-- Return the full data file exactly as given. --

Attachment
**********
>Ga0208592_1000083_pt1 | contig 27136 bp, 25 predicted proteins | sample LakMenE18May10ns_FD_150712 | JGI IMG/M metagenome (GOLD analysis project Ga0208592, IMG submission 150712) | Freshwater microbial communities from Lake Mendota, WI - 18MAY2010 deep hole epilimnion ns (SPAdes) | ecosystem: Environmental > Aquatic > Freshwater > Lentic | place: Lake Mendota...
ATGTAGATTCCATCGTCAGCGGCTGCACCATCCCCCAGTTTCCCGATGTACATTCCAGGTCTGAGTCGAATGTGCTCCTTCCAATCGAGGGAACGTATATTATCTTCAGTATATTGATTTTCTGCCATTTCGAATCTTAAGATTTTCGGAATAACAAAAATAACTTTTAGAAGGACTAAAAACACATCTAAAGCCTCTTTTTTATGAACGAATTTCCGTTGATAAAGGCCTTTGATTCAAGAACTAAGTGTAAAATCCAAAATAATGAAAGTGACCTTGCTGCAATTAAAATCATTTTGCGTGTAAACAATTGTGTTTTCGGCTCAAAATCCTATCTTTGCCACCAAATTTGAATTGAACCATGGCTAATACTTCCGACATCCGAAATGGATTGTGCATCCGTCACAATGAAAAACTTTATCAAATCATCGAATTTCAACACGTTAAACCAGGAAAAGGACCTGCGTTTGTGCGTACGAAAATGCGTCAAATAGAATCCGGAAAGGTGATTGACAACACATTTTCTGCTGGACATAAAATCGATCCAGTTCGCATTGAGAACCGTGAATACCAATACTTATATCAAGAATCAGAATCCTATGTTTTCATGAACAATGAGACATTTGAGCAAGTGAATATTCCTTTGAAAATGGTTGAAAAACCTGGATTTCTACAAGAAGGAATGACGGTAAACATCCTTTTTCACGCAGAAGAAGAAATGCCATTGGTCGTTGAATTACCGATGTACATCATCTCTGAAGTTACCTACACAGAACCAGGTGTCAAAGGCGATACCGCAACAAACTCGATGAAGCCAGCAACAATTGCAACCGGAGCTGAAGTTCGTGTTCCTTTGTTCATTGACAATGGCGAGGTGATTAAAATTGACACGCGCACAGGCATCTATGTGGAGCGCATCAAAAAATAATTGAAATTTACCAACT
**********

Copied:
>Ga0208592_1000083_pt1 | contig 27136 bp, 25 predicted proteins | sample LakMenE18May10ns_FD_150712 | JGI IMG/M metagenome (GOLD analysis project Ga0208592, IMG submission 150712) | Freshwater microbial communities from Lake Mendota, WI - 18MAY2010 deep hole epilimnion ns (SPAdes) | ecosystem: Environmental > Aquatic > Freshwater > Lentic | place: Lake Mendota...
ATGTAGATTCCATCGTCAGCGGCTGCACCATCCCCCAGTTTCCCGATGTACATTCCAGGTCTGAGTCGAATGTGCTCCTTCCAATCGAGGGAACGTATATTATCTTCAGTATATTGATTTTCTGCCATTTCGAATCTTAAGATTTTCGGAATAACAAAAATAACTTTTAGAAGGACTAAAAACACATCTAAAGCCTCTTTTTTATGAACGAATTTCCGTTGATAAAGGCCTTTGATTCAAGAACTAAGTGTAAAATCCAAAATAATGAAAGTGACCTTGCTGCAATTAAAATCATTTTGCGTGTAAACAATTGTGTTTTCGGCTCAAAATCCTATCTTTGCCACCAAATTTGAATTGAACCATGGCTAATACTTCCGACATCCGAAATGGATTGTGCATCCGTCACAATGAAAAACTTTATCAAATCATCGAATTTCAACACGTTAAACCAGGAAAAGGACCTGCGTTTGTGCGTACGAAAATGCGTCAAATAGAATCCGGAAAGGTGATTGACAACACATTTTCTGCTGGACATAAAATCGATCCAGTTCGCATTGAGAACCGTGAATACCAATACTTATATCAAGAATCAGAATCCTATGTTTTCATGAACAATGAGACATTTGAGCAAGTGAATATTCCTTTGAAAATGGTTGAAAAACCTGGATTTCTACAAGAAGGAATGACGGTAAACATCCTTTTTCACGCAGAAGAAGAAATGCCATTGGTCGTTGAATTACCGATGTACATCATCTCTGAAGTTACCTACACAGAACCAGGTGTCAAAGGCGATACCGCAACAAACTCGATGAAGCCAGCAACAATTGCAACCGGAGCTGAAGTTCGTGTTCCTTTGTTCATTGACAATGGCGAGGTGATTAAAATTGACACGCGCACAGGCATCTATGTGGAGCGCATCAAAAAATAATTGAAATTTACCAACT